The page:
HELENA — As the Carroll College women's basketball team gets set to head to Dillon to end its regular season, the Fighting Saints will be celebrating a regular-season Frontier Conference title. In a season where anything could, and seemingly did, happen, head coach Rachelle Sayers noted her leaders are to thank for their work.
"Their willingness to be able to adapt and adjust was something that, I think, is really the reason we're where we're at today," Sayers said. "It started with those players and those upperclassmen and their leadership and their desire to have a successful year, and it trickled down through the program.”
Despite their success, the season was far from simple said Sayers and seniors Dani Wagner and Emma Madsen.
Wagner, a Havre native, noted the cancellation of their final home games to end the season was a bit of a gut punch but also a product of the season they're playing in.
"I know everyone wants to be there, and I'm sure the community as well would have liked to be there for the seniors and just to come out and watch a game," Wagner said. "Every single day is different. It's all unknown, we just have to kind of go with the flow."
Madsen, a Great Falls native, said despite the restrictions, players' families have been nothing but supportive through what can only be described as a crazy season.
"It's been tough. I think my family has done a really good job of being supportive. Even though they're not able to be at the games, they'll text me before the games, 'Good luck,' text me after the games, and so it's just a different way," said Madsen. "I think a lot of families have been really good about being supportive and streaming the games and doing the best they can to be there."
This season was also an introspective one for Sayers, now in her 10th year as the head of the Fighting Saints program. It was also one of the more challenging ones mentally.
"There is a lot of times that I'd go home after going through the ins and outs of being in the gym, then being out of the gym, in and out of quarantine, and wondered how we were going to be able to make this worth it," said Sayers. "That was my main goal, especially for the senior class, that it had to be worth it."
This season has been, on paper, successful for the Saints, but for Sayers this year has brought so much more to the forefront of her mind.
"This is the hardest year I've ever gone through as a head coach. And when you look at, you know from the outside, and you're like, 'You're 17-1, you won a conference title, you have really good players, you get Jamie Pickens transferred in. How could you say that?' And that's all true," said Sayers. "I think, just looking at the last two weeks and trying to figure out how to honor these seniors with the Senior Night and not being able to have fans, not being able to have parents, and then the next thing we get, you know, whamm-o'd, is no game. So, how do you try to be able to express to them what they've meant to you or to this program?"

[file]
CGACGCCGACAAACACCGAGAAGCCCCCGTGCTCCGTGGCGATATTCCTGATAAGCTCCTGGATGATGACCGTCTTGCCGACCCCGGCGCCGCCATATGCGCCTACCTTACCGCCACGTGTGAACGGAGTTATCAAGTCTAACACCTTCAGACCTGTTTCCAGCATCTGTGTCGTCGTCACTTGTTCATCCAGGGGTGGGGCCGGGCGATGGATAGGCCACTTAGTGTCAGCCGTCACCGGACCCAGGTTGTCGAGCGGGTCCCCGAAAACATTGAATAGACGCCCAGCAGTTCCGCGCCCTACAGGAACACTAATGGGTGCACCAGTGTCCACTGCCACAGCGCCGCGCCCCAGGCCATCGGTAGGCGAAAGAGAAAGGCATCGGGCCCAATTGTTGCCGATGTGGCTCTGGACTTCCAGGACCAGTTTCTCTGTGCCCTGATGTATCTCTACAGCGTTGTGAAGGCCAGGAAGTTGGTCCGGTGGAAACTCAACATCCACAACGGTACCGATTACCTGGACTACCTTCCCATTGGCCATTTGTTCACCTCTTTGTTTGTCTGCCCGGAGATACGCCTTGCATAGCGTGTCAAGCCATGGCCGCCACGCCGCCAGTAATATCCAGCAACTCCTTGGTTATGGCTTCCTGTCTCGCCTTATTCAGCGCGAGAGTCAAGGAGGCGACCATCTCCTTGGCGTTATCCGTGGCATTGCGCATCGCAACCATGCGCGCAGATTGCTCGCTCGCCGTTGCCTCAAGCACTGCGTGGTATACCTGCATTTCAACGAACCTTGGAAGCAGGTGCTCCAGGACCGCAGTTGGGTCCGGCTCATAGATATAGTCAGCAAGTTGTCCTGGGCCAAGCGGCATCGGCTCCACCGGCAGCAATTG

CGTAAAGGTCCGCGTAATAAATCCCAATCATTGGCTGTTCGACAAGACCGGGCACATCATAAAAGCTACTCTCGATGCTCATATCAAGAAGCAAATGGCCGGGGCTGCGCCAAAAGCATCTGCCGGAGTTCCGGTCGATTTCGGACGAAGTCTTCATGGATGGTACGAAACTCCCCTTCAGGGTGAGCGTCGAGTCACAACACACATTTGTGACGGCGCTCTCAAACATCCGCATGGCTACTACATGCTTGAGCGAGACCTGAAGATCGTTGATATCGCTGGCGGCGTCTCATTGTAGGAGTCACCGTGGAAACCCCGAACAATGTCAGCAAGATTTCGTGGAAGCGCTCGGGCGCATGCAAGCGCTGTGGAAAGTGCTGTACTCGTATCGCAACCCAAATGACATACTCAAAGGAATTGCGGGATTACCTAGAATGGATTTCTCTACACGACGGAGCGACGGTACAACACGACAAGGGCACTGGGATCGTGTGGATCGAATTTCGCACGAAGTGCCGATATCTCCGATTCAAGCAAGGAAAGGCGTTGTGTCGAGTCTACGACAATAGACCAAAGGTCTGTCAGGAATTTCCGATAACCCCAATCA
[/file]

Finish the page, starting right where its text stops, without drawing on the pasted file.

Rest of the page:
This season was also likely one of the hardest for Sayers' players as well, which is why Sayers' role of head coach drastically shifted this season and her focus was on making sure this season was something her players wouldn't look back on and regret.
"These kids are in and out of quarantine. Coaching over Zoom. Having them on the Zoom call when we're in practice and trying to keep them engaged and sending them care packages when they're home and writing them notes. I just think that more than ever, our student-athletes needed us -- needed me -- and not as a coach. They needed that support. They needed to know that they were cared about and to know that this just goes way beyond basketball because they were going through a lot," said Sayers. "Like I said, at some point, these kids are going to get to a point -- and you see it everywhere, it's not just in college athletics -- but is it worth it and what they have to go through? So, to be able to create an experience that, we are keeping that first and foremost, this isn't about winning games or getting to the national tournament -- it has to be worth it. That has to be the No. 1 priority of our staff that everything that they're going through, it has to be worth it for them."
Now nearly a year removed from losing the opportunity to compete at the 2020 NAIA national tournament, wondering if they'll have a season, and battling through COVID-19 protocols to ensure they continue to have a season, was it worth it to Sayers?
"For sure, I think, especially for the senior group. I tell these guys a lot and you can ask them, I'm not always the easiest to get along with. Especially the day before the game, I'm intense, I have high expectations, I expect a lot of them. But I tell them this is not what I want from you, it is what I want for you," said Sayers. "I think the tables were turned when we got into this. When those kids lost that national tournament opportunity last year, the tables were turned and it really was what I wanted for them. Knowing that I really needed to be a better mentor, a more externally caring coach to them, because I wanted it so much for them. So, that did make it worth it. That drove me to really dig deep down to be the support that they needed.
"It makes it worth it for me, because they deserve it."